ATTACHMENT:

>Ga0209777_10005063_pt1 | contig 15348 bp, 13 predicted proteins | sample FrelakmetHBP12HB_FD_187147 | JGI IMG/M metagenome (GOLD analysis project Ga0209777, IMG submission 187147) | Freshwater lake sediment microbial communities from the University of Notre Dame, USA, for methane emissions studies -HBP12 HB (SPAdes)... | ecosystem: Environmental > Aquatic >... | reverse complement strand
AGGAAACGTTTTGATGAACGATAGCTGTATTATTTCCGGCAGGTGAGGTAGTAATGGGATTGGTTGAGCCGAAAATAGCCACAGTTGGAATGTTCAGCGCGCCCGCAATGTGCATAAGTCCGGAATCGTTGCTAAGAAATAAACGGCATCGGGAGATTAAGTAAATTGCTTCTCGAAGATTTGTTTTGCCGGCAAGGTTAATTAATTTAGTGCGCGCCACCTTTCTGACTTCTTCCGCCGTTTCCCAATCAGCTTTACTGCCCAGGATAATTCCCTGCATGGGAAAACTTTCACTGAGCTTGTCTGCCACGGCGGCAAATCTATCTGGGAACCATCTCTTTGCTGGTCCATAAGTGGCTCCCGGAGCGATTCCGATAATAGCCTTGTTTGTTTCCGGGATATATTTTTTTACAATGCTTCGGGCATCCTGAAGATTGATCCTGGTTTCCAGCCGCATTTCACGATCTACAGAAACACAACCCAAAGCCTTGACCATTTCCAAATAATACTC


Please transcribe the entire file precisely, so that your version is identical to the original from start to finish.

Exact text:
>Ga0209777_10005063_pt1 | contig 15348 bp, 13 predicted proteins | sample FrelakmetHBP12HB_FD_187147 | JGI IMG/M metagenome (GOLD analysis project Ga0209777, IMG submission 187147) | Freshwater lake sediment microbial communities from the University of Notre Dame, USA, for methane emissions studies -HBP12 HB (SPAdes)... | ecosystem: Environmental > Aquatic >... | reverse complement strand
AGGAAACGTTTTGATGAACGATAGCTGTATTATTTCCGGCAGGTGAGGTAGTAATGGGATTGGTTGAGCCGAAAATAGCCACAGTTGGAATGTTCAGCGCGCCCGCAATGTGCATAAGTCCGGAATCGTTGCTAAGAAATAAACGGCATCGGGAGATTAAGTAAATTGCTTCTCGAAGATTTGTTTTGCCGGCAAGGTTAATTAATTTAGTGCGCGCCACCTTTCTGACTTCTTCCGCCGTTTCCCAATCAGCTTTACTGCCCAGGATAATTCCCTGCATGGGAAAACTTTCACTGAGCTTGTCTGCCACGGCGGCAAATCTATCTGGGAACCATCTCTTTGCTGGTCCATAAGTGGCTCCCGGAGCGATTCCGATAATAGCCTTGTTTGTTTCCGGGATATATTTTTTTACAATGCTTCGGGCATCCTGAAGATTGATCCTGGTTTCCAGCCGCATTTCACGATCTACAGAAACACAACCCAAAGCCTTGACCATTTCCAAATAATACTC